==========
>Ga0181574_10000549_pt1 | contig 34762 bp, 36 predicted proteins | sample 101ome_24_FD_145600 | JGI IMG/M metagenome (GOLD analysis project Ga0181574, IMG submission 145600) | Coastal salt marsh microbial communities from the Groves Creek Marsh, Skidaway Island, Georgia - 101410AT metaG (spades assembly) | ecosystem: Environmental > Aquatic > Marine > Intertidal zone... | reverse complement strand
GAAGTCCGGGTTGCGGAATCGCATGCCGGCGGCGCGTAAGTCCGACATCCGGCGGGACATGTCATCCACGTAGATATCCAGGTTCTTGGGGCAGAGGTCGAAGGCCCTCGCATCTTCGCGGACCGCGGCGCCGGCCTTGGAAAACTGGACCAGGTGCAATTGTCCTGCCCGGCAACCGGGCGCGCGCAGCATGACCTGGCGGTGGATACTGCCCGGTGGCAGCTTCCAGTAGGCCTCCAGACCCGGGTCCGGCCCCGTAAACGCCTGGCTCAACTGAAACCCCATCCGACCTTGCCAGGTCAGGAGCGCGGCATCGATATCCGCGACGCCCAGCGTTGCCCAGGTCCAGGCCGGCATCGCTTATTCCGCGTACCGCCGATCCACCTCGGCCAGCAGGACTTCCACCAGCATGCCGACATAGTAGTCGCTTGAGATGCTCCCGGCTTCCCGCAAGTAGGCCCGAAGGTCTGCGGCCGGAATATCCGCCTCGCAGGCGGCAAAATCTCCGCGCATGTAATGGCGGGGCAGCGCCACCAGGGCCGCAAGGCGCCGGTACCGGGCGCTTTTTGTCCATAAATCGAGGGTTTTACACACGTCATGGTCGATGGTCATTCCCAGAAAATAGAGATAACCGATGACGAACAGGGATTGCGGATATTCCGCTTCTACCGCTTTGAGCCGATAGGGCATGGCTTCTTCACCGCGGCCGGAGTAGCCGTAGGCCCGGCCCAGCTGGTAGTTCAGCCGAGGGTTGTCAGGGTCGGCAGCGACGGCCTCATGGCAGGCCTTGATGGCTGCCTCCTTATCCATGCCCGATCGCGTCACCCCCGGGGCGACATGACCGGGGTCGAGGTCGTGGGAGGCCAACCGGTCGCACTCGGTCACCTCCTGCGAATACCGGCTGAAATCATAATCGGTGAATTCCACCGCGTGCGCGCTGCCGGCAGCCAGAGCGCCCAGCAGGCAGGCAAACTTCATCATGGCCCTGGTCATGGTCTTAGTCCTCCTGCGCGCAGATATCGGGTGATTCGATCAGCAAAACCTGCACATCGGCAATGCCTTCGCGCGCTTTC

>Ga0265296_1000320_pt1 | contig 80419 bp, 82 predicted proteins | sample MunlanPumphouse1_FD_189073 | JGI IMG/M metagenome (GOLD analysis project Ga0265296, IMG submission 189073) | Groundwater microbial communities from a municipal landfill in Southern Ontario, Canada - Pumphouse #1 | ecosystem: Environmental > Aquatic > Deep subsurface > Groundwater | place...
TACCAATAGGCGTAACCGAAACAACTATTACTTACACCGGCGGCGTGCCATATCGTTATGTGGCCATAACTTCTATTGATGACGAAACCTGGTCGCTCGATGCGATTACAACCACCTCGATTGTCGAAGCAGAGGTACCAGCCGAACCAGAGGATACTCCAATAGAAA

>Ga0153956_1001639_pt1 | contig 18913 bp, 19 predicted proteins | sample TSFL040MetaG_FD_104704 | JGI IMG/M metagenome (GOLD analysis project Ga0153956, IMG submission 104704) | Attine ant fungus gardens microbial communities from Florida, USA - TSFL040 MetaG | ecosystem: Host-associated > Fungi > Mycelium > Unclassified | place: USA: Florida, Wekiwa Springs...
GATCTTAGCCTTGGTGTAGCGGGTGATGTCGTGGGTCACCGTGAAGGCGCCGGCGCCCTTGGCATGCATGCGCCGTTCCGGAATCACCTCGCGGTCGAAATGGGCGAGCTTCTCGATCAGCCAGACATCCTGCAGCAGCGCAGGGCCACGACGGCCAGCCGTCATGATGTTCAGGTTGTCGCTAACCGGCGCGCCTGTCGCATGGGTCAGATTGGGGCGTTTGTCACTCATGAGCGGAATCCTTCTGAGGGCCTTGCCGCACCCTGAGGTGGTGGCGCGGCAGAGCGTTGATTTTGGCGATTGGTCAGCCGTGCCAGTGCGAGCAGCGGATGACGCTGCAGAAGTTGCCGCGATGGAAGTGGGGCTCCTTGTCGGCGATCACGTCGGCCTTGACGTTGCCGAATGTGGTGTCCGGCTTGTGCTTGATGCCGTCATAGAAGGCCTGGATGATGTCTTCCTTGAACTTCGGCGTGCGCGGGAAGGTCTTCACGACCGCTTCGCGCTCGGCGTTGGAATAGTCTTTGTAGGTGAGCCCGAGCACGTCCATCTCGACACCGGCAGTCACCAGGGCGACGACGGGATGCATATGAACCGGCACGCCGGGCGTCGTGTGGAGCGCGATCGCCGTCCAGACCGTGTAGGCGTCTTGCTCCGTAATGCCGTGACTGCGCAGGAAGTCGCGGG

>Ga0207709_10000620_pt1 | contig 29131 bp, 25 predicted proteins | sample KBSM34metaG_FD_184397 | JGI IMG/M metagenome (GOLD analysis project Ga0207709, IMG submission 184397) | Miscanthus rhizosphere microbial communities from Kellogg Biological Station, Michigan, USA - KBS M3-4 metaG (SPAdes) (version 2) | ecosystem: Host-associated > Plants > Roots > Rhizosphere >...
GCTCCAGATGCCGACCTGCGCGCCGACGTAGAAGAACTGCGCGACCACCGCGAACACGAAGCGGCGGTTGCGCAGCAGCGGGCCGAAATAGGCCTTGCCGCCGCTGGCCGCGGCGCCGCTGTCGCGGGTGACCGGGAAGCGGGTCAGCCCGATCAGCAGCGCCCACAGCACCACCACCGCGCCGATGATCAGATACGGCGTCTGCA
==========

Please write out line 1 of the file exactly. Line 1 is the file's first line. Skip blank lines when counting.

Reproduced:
>Ga0181574_10000549_pt1 | contig 34762 bp, 36 predicted proteins | sample 101ome_24_FD_145600 | JGI IMG/M metagenome (GOLD analysis project Ga0181574, IMG submission 145600) | Coastal salt marsh microbial communities from the Groves Creek Marsh, Skidaway Island, Georgia - 101410AT metaG (spades assembly) | ecosystem: Environmental > Aquatic > Marine > Intertidal zone... | reverse complement strand